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Phytases and acid phosphatases in feed ingredients

AuthorsViveros, Agustín; Centeno, Carmen ; Brenes, Agustín ; Lozano, Ana; Canales, Rosa
Acid phosphatase
Issue Date2000
PublisherAmerican Chemical Society
CitationJournal of Agricultural and Food Chemistry 48: 4009 (2000)
AbstractA total of 183 samples representing 24 feedstuffs were analyzed for total phosphorus, phytate phosphorus content, phytase (Phy), and acid phosphatase (AcPh) activities with the objective to predict the capacity to hydrolyze phytic acid and to contribute to formulating environmentally adequate diets for monogastric animals. Of the cereals and cereal byproducts analyzed, only rye (5147 U kg-1; 21 955 U g-1), wheat (1637 U kg-1; 10 252 U g-1), rye bran (7339 U kg-1; 56 722 U g-1), and wheat bran (4624 U kg-1; 14 106 U g-1) were rich in Phy and AcPh activities. Legume seeds and oilseeds contained negligible Phy activity and a moderate amount of AcPh activity, except for kidney bean (33 433 U g-1) and full-fat linseed meal (13 263 U g-1). On the other hand, a significant linear regression between phytate phosphorus (y) and total phosphorus (x) was observed in cereal byproducts (R2 ) 0.95; y ) 0.8458x - 0.0367; P < 0.001) and oil seeds (R2 ) 0.95; y ) 0.945x - 0.20; P < 0.001). Phy and AcPh were positively correlated with respect to phytate phosphorus in cereals, cereal byproducts, and other byproducts and negatively correlated in legume seeds and oilseeds. Except for cereals, the highest correlation between enzyme activities and phytate phosphorus was found for phytase. It is not possible to predict Phy and AcPh activities from phytate phosphorus content by linear and quadratic regressions. Finally, only highly significant and positive correlation was found between Phy and AcPh activities for cereals, cereal byproducts, and oilseeds.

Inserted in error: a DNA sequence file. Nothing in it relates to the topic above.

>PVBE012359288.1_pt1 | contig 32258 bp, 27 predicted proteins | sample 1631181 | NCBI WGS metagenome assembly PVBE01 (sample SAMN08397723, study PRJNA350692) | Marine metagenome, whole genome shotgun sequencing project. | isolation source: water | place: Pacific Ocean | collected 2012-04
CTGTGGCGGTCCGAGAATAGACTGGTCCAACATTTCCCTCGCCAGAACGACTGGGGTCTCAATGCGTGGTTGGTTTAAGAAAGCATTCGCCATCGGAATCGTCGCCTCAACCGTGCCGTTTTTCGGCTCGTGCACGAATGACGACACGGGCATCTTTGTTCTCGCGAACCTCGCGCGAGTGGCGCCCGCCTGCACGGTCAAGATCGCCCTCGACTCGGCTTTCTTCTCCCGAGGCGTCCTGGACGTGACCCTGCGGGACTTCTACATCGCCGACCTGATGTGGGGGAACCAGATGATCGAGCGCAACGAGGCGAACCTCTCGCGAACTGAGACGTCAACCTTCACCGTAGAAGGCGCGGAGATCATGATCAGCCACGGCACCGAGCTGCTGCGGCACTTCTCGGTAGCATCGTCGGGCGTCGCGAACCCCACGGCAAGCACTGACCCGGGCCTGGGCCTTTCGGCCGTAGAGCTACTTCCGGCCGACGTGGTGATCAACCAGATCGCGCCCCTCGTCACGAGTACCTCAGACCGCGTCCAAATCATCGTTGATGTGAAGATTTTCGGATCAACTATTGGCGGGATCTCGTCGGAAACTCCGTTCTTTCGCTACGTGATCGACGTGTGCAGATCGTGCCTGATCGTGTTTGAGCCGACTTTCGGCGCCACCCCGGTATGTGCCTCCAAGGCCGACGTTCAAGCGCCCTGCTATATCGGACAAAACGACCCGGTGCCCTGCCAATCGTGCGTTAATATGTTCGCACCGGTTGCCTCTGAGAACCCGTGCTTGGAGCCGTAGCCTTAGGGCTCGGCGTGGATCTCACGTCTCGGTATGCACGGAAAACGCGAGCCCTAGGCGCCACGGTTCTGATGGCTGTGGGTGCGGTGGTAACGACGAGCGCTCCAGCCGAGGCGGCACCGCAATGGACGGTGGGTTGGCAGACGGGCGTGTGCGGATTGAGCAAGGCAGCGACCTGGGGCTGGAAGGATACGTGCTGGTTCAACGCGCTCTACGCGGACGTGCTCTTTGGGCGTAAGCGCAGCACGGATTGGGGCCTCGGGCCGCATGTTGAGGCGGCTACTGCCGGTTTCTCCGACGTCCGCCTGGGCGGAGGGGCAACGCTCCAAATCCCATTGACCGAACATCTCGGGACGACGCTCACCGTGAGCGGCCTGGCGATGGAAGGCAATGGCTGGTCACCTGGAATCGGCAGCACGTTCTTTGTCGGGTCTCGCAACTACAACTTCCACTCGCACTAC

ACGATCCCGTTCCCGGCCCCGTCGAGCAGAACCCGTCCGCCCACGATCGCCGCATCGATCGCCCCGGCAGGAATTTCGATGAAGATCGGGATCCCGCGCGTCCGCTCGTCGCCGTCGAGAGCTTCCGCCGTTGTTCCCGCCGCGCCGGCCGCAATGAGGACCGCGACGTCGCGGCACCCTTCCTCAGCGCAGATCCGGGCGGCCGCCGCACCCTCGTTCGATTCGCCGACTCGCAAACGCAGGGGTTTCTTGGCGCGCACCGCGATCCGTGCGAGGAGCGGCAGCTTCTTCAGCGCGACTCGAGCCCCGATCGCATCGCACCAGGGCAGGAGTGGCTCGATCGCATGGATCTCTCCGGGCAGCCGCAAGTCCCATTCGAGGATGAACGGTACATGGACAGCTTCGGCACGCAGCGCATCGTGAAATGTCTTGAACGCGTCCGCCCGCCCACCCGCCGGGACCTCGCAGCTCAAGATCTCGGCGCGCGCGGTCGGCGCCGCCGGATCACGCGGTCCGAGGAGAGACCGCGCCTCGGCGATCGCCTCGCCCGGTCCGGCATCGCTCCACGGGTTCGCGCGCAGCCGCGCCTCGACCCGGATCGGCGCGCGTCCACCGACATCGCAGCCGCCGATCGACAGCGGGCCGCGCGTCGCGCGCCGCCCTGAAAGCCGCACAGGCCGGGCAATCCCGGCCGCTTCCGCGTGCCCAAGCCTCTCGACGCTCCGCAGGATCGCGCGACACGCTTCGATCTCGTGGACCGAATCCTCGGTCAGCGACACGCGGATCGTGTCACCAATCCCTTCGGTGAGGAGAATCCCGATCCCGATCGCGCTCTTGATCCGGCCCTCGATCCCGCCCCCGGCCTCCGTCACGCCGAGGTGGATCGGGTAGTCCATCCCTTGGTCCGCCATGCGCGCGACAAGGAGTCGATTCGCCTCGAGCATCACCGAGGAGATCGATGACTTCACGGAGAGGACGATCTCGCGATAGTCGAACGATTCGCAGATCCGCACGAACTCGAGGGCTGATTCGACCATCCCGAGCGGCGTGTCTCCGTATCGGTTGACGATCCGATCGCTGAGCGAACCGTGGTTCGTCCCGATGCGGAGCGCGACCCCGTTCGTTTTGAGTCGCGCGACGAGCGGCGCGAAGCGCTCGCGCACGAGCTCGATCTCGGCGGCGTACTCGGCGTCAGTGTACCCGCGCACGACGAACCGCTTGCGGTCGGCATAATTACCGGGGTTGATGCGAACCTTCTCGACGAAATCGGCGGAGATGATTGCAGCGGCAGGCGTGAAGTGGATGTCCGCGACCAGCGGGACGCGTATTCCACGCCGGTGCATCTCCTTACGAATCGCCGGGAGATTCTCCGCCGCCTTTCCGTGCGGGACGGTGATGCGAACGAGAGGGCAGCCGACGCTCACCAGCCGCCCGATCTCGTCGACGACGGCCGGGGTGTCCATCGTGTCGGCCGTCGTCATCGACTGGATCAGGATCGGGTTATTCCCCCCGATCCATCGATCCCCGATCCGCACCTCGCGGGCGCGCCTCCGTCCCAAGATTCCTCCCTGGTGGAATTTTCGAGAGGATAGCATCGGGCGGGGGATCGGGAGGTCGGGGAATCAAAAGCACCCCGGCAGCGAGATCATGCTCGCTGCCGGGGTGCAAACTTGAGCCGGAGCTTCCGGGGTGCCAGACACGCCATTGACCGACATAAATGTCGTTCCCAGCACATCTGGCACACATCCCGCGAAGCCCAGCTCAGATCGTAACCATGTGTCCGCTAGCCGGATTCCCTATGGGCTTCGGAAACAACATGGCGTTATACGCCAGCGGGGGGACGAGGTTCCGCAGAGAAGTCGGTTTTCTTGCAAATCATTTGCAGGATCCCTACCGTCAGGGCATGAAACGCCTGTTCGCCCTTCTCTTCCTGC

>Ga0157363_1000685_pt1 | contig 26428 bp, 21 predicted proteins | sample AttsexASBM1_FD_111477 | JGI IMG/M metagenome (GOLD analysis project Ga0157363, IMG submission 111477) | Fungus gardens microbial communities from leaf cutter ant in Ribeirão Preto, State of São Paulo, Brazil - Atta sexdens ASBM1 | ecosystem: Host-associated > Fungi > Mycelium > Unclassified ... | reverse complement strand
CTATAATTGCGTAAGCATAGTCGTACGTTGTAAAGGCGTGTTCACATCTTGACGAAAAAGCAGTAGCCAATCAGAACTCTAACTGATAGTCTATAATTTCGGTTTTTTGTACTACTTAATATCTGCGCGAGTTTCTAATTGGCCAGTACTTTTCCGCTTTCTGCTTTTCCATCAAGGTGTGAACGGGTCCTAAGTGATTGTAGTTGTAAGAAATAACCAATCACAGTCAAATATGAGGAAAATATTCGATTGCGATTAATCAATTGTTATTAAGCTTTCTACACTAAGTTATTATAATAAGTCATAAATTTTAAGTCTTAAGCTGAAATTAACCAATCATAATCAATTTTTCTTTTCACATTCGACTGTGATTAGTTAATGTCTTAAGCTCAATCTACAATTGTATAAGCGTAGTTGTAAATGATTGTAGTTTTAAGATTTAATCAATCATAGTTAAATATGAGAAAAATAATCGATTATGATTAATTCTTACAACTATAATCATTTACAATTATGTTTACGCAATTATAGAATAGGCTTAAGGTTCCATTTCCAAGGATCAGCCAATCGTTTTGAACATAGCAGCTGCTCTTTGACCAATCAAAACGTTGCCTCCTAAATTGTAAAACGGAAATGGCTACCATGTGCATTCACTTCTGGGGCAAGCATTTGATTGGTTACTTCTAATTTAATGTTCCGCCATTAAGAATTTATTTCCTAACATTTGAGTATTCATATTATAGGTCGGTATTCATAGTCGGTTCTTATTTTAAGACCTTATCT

Identifiersdoi: 10.1021/jf991126m
issn: 0021-8561
Appears in Collections:(INB) Artículos
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